14 May 2014 Hyperspectral identification of mineral diversity and formation mechanism analysis in the Mclaughlin crater on Mars
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Proceedings Volume 9158, Remote Sensing of the Environment: 18th National Symposium on Remote Sensing of China; 91580J (2014) https://doi.org/10.1117/12.2063744
Event: Remote Sensing of the Environment: 18th National Symposium on Remote Sensing of China, 2012, Wuhan, China
Abstract
HiRISE high-resolution images are used to analyze the geomorphologies in Mclaughlin crater at Mawrth Vallis on Mars. Spectral features of hyper-spectral CRISM data are enhanced through band ratio to reduce the residuals of the instrumental calibration and atmospheric correction. Spectral analysis shows that this crater not only bears spectral features of phyllosilicates such as montmorillonite, nontronite and serpentine, but also exhibits spectral features of carbonate minerals. The co-existence of these diverse alteration minerals produced in different conditions indicates that the geochemical environment in this crater had been altered many times. Two hypotheses are proposed to explain the causes of this mineral diversity: 1) carbonate and other minerals were formed firstly by infiltration metasomatism underground, and then excavated and exposed by later impact; 2) the impact excavated the basalt/olivine-dominant Martian crust, and the long cooling and crystallization differentiation process of the impact-generated hydrothermal system formed these diverse minerals.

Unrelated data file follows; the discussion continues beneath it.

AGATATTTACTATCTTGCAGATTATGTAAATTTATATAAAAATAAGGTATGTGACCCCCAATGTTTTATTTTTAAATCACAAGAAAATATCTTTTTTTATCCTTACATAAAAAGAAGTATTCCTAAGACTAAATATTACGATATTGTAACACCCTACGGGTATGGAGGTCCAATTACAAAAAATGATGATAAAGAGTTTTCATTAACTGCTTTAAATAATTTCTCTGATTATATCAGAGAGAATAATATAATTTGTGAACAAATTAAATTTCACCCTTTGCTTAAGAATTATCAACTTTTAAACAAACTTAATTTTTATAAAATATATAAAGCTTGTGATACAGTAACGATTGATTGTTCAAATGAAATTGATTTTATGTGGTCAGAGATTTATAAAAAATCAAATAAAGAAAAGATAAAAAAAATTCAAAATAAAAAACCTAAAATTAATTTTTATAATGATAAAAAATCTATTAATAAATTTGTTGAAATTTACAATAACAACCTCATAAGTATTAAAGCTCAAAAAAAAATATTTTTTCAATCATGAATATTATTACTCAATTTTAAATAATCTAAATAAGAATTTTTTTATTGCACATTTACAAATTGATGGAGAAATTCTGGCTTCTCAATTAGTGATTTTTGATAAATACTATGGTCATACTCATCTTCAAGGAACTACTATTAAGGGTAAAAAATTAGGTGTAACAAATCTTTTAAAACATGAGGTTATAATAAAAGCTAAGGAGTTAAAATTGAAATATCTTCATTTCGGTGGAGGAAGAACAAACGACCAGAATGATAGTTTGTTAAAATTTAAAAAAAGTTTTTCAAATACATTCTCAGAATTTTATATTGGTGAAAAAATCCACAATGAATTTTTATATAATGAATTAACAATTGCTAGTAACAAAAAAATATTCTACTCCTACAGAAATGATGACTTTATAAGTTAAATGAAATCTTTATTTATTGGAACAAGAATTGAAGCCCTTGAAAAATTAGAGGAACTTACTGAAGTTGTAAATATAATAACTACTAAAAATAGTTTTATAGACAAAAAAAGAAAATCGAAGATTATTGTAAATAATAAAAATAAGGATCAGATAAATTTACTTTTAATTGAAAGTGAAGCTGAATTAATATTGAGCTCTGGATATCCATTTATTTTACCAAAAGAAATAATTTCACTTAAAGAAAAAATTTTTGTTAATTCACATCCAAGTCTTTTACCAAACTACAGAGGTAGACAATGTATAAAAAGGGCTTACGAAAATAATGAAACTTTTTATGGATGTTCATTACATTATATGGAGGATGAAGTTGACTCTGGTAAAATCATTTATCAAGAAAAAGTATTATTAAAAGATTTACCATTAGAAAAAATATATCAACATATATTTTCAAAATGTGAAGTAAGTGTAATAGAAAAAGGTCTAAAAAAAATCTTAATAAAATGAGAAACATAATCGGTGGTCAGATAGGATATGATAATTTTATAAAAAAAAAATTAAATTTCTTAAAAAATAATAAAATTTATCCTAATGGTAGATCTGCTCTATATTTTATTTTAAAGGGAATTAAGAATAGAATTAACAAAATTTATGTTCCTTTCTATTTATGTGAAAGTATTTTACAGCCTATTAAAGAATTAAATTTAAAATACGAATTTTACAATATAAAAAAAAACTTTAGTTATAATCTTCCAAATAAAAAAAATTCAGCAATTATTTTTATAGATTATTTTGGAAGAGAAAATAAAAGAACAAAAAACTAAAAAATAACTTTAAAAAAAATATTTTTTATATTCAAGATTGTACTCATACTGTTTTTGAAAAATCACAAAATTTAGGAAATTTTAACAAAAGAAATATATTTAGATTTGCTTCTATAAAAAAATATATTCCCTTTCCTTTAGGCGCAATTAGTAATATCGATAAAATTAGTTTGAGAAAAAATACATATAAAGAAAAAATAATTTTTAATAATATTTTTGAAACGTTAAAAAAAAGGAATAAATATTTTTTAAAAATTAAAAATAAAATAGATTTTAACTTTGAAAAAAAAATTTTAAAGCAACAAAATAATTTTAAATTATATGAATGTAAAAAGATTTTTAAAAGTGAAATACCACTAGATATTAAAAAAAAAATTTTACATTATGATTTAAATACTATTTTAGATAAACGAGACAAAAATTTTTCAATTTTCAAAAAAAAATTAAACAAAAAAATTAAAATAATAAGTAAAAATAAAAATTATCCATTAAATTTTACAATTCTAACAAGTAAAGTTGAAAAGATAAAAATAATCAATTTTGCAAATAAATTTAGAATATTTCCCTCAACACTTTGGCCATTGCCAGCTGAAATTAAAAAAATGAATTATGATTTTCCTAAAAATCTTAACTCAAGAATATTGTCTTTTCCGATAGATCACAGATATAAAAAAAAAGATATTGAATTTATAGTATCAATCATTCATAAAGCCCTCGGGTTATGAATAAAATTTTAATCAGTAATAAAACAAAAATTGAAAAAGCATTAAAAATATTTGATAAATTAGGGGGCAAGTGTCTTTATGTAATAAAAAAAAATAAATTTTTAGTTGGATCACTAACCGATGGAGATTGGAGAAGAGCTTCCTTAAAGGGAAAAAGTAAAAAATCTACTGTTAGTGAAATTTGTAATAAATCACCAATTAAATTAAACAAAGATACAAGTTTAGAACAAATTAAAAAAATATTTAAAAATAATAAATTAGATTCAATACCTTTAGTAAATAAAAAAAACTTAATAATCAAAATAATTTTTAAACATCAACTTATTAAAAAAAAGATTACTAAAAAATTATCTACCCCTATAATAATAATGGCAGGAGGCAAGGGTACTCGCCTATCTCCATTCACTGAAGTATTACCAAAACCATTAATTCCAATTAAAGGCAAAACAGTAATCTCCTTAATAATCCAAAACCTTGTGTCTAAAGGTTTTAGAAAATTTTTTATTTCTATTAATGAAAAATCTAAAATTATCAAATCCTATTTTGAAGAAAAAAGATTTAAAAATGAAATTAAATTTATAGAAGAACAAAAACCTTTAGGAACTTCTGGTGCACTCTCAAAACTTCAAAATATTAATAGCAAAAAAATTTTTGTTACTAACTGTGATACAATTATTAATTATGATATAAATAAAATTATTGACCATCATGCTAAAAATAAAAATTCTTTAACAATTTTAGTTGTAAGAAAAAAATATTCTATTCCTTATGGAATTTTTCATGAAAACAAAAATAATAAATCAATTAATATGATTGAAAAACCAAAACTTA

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Sheng Gou, Sheng Gou, Zongyu Yue, Zongyu Yue, Kaichang Di, Kaichang Di, Jinnian Wang, Jinnian Wang, } "Hyperspectral identification of mineral diversity and formation mechanism analysis in the Mclaughlin crater on Mars", Proc. SPIE 9158, Remote Sensing of the Environment: 18th National Symposium on Remote Sensing of China, 91580J (14 May 2014); doi: 10.1117/12.2063744; https://doi.org/10.1117/12.2063744
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